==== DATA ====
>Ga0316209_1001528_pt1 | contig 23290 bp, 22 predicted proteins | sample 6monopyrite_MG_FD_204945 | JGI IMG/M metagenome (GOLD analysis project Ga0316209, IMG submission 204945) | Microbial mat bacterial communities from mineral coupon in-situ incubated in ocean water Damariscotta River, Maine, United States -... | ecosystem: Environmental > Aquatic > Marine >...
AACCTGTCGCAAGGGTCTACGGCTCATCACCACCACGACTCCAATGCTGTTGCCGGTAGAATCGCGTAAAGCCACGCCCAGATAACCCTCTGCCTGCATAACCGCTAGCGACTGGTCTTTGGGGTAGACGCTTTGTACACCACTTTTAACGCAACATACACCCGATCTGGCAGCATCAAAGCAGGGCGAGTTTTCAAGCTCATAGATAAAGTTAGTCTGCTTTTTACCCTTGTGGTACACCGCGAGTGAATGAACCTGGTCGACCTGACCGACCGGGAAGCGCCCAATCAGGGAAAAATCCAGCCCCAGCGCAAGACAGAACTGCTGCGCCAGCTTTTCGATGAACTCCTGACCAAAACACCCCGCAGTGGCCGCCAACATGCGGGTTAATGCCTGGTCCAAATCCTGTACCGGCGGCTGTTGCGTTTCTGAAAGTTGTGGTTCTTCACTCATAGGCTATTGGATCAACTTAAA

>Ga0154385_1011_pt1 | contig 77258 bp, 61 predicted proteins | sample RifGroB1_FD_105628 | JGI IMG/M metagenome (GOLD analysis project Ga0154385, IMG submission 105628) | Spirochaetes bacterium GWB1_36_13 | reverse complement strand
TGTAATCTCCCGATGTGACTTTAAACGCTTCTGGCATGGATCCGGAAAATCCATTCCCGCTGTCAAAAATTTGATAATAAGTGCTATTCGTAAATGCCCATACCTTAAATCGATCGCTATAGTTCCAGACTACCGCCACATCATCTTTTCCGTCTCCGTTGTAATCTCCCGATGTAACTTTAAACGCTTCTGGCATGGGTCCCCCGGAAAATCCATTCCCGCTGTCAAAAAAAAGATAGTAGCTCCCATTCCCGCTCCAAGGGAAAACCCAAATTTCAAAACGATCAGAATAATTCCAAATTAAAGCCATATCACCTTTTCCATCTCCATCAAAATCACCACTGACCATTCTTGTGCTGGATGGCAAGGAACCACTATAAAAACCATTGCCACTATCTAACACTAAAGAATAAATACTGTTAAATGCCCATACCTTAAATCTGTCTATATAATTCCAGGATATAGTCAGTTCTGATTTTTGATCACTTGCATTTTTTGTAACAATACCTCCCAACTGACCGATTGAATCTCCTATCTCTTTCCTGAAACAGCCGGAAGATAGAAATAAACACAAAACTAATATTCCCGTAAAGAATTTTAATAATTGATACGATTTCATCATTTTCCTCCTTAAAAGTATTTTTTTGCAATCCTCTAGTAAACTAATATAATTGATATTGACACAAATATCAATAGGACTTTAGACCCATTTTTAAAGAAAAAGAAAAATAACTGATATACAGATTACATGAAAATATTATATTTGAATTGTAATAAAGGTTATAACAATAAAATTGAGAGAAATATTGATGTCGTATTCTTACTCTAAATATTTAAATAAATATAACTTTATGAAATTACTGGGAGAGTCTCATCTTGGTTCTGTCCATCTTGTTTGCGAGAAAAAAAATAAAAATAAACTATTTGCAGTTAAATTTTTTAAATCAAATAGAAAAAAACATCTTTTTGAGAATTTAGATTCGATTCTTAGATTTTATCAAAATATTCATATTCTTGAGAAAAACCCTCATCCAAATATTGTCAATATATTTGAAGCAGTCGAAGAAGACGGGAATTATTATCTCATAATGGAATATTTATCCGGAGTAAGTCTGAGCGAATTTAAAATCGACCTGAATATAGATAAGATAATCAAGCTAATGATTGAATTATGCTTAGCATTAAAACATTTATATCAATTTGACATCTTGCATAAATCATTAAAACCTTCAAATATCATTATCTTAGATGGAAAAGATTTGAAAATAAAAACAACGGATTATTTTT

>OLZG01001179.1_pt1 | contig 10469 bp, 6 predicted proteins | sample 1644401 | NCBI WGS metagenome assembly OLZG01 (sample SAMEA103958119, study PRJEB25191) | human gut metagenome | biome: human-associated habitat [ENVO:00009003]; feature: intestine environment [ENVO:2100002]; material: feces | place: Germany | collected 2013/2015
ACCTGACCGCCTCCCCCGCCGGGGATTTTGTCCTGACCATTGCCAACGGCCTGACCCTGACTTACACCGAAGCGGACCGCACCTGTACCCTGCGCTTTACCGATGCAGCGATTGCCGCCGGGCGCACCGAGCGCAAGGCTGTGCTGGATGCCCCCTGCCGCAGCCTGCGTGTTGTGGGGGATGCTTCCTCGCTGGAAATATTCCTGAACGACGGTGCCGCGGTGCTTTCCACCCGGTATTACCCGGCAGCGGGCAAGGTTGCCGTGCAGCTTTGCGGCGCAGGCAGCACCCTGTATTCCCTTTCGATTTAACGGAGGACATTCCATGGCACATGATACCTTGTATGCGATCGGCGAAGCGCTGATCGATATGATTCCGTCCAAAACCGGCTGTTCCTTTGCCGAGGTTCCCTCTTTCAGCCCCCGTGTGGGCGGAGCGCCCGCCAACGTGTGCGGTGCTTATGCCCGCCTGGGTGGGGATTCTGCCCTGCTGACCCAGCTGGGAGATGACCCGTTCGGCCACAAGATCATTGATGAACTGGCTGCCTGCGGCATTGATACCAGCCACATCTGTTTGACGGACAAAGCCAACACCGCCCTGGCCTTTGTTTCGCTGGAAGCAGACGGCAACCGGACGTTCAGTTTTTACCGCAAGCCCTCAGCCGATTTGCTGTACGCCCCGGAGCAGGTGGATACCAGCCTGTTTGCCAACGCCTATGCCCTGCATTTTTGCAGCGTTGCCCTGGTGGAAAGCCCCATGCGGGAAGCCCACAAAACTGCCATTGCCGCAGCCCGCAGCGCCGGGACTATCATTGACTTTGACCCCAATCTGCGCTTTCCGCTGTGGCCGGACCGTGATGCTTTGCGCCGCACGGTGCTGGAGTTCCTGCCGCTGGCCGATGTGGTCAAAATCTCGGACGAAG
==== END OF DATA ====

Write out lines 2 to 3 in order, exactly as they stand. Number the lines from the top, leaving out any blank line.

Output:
AACCTGTCGCAAGGGTCTACGGCTCATCACCACCACGACTCCAATGCTGTTGCCGGTAGAATCGCGTAAAGCCACGCCCAGATAACCCTCTGCCTGCATAACCGCTAGCGACTGGTCTTTGGGGTAGACGCTTTGTACACCACTTTTAACGCAACATACACCCGATCTGGCAGCATCAAAGCAGGGCGAGTTTTCAAGCTCATAGATAAAGTTAGTCTGCTTTTTACCCTTGTGGTACACCGCGAGTGAATGAACCTGGTCGACCTGACCGACCGGGAAGCGCCCAATCAGGGAAAAATCCAGCCCCAGCGCAAGACAGAACTGCTGCGCCAGCTTTTCGATGAACTCCTGACCAAAACACCCCGCAGTGGCCGCCAACATGCGGGTTAATGCCTGGTCCAAATCCTGTACCGGCGGCTGTTGCGTTTCTGAAAGTTGTGGTTCTTCACTCATAGGCTATTGGATCAACTTAAA

>Ga0154385_1011_pt1 | contig 77258 bp, 61 predicted proteins | sample RifGroB1_FD_105628 | JGI IMG/M metagenome (GOLD analysis project Ga0154385, IMG submission 105628) | Spirochaetes bacterium GWB1_36_13 | reverse complement strand